Good evening. It’s no secret that it’s been a tough few years for Hong Kong. It’s also no secret that Singapore has, in many ways, benefited from this duress. But what exactly the changes in both cities means going forward has been less clear. This week, our cover story puts Hong Kong and Singapore in conversation with one another to take stock of what to expect from the two financial hubs. Elsewhere, we have infographics on Zijin Mining, one of China’s largest miners; an interview with Chris Marquis on Mao’s lingering impact on China’s political economy; a reported piece on Huawei’s surprising resilience; and an op-ed on autocrats’ bad education. Plus, in case you missed it, earlier this week, Katrina Northrop broke the story of the two men who seem to be at the center of China’s balloon program. If you’re not already a paid subscriber to The Wire, please sign up here.
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For the Chinese upper-class and many businesses, Singapore is increasingly filling a role that Hong Kong used to play. In fact, the changes in both cities have led to a general sense that Singapore is the new Hong Kong. But not everyone is so bearish on the Fragrant Harbour. As Brent Crane reports this week, the reality of the two financial hubs — and their relationship to each other — is more complicated.
Zijin Mining made its name digging up gold, but it is now hoping to catch up in the race to produce the minerals that power electric vehicles. This week’s infographics by Eliot Chen look at its emergence as one of China’s largest miners, its overseas investments, and the challenges it faces amid its expansion into minerals for the green economy.
Christopher Marquis is Sinyi Professor of Management at the Cambridge Judge School of Business, and a fellow of Jesus College at the University of Cambridge. His recently published book, Mao and the Markets: The Communist Roots of Chinese Enterprise — written together with Kunyuan Qiao from Georgetown University — uses detailed research into Chinese corporate sources and interviews with the country’s business leaders to analyze the lingering impact of Mao Zedong on China’s political economy. In this week’s Q&A with Andrew Peaple, he talks about why Mao is still relevant to Chinese entrepreneurs, and why appreciating the Great Helmsman’s legacy is vital to understanding how Chinese business and politics work today.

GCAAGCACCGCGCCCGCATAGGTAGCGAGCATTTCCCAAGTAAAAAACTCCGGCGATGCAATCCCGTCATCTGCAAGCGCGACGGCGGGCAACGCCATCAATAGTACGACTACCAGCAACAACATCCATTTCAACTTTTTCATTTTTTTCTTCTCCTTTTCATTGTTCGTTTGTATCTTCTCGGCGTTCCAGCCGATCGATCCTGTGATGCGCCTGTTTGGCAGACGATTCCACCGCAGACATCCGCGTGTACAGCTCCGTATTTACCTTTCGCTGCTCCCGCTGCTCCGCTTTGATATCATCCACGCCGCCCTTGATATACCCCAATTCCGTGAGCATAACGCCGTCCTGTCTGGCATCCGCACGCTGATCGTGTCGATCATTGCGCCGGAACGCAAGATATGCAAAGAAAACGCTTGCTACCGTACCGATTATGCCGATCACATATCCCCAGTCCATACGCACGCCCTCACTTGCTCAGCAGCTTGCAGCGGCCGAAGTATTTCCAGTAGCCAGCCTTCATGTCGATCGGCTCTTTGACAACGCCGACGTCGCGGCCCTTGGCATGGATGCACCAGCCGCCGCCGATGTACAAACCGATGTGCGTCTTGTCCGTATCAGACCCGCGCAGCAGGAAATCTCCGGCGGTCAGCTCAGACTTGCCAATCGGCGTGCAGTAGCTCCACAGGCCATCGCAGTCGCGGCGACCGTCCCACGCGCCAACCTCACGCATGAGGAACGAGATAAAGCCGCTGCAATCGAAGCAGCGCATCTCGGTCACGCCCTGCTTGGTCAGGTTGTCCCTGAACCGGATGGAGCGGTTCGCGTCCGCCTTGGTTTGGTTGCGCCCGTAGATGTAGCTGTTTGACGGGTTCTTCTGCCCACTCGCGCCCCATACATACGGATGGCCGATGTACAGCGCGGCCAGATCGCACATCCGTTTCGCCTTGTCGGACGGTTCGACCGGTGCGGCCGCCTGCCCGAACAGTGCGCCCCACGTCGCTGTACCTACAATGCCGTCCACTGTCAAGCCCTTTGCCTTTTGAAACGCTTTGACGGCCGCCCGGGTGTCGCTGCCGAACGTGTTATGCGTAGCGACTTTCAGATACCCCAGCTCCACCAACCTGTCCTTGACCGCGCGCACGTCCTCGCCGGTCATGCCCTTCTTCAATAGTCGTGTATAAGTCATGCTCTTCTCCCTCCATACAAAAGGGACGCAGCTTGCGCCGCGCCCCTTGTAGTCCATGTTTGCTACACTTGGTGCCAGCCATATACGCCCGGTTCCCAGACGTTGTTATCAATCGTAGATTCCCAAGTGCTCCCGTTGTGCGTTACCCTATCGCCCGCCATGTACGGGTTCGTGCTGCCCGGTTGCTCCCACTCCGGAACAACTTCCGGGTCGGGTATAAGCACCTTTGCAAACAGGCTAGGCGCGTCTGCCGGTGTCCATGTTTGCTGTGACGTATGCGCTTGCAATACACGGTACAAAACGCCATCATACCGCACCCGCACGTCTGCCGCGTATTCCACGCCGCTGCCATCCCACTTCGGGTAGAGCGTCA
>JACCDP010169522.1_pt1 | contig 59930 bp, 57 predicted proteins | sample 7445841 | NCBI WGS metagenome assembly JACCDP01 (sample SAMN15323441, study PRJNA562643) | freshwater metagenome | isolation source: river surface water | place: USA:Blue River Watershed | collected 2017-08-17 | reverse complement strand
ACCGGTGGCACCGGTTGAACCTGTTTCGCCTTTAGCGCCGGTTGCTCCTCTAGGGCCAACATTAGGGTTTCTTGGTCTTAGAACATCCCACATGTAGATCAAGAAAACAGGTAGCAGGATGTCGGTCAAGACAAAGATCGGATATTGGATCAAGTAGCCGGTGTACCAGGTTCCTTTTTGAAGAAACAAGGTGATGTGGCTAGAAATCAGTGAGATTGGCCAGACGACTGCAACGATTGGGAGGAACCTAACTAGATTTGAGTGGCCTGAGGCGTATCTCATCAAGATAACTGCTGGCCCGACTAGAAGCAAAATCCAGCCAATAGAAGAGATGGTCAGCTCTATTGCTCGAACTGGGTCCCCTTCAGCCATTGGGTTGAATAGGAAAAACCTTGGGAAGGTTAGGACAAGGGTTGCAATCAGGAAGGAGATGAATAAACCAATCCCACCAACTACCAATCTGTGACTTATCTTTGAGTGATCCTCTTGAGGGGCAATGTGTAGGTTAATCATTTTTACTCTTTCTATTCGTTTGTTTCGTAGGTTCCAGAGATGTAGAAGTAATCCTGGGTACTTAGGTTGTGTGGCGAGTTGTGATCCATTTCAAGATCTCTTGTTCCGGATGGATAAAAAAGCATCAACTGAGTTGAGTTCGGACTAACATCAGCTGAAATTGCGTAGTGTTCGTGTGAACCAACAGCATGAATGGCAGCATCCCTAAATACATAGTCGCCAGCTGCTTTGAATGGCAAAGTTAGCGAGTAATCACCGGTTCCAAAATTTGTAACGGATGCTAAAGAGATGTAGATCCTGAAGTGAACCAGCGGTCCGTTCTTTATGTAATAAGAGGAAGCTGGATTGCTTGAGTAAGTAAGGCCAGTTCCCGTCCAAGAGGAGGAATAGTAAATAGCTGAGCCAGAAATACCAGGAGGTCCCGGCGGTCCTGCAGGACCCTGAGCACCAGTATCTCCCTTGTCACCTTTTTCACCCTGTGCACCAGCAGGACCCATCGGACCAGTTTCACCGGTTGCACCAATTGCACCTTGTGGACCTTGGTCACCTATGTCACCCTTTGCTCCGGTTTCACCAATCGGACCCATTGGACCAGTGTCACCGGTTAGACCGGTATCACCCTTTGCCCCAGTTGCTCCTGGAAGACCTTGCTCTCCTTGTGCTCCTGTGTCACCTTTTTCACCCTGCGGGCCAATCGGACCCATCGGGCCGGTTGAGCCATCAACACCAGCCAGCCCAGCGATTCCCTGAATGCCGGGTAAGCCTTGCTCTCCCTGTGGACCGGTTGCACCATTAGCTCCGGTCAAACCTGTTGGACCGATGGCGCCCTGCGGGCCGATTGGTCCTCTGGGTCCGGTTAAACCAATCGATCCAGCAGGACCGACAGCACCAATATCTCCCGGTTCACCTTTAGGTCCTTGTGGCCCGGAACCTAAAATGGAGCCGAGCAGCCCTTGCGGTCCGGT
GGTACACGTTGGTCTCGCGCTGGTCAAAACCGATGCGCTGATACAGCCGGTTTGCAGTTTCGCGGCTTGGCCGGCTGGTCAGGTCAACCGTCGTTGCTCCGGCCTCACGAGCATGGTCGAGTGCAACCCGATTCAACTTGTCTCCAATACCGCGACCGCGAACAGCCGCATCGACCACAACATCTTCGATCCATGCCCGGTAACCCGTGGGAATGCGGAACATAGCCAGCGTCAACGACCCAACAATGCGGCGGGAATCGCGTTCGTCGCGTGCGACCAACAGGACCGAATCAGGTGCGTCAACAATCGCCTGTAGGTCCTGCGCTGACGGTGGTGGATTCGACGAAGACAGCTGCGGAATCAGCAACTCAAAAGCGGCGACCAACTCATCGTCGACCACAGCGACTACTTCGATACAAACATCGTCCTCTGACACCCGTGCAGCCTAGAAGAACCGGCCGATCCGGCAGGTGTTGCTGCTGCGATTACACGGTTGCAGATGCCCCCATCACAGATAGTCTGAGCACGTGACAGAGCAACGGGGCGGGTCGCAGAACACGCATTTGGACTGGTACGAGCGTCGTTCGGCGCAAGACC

Illustration by Kate Copeland
The Chinese telecoms giant faces a new existential threat from U.S. sanctions. But as Grady McGregor reports this week, Washington is still finding international support for its campaign against Huawei hard to come by.
Autocrats around the world are using their countries’ education systems to help entrench their regimes, but this will have an adverse longterm impact on their economies, argues Charles Dunst in this week’s op-ed. The bargain autocrats make is to keep themselves in power by undermining their peoples’ possibilities.
After a surveillance balloon was discovered flying over the U.S., the U.S. sanctioned six Chinese firms believed to be related to the balloon program. As Katrina Northrop reported earlier this week, two men — a balloon scientist and his financier — are linked to four of the six firms. The men have a complex network of companies involved in balloon and aerospace technologies, some of which are closely affiliated with the Chinese military but are not sanctioned by the U.S. government.
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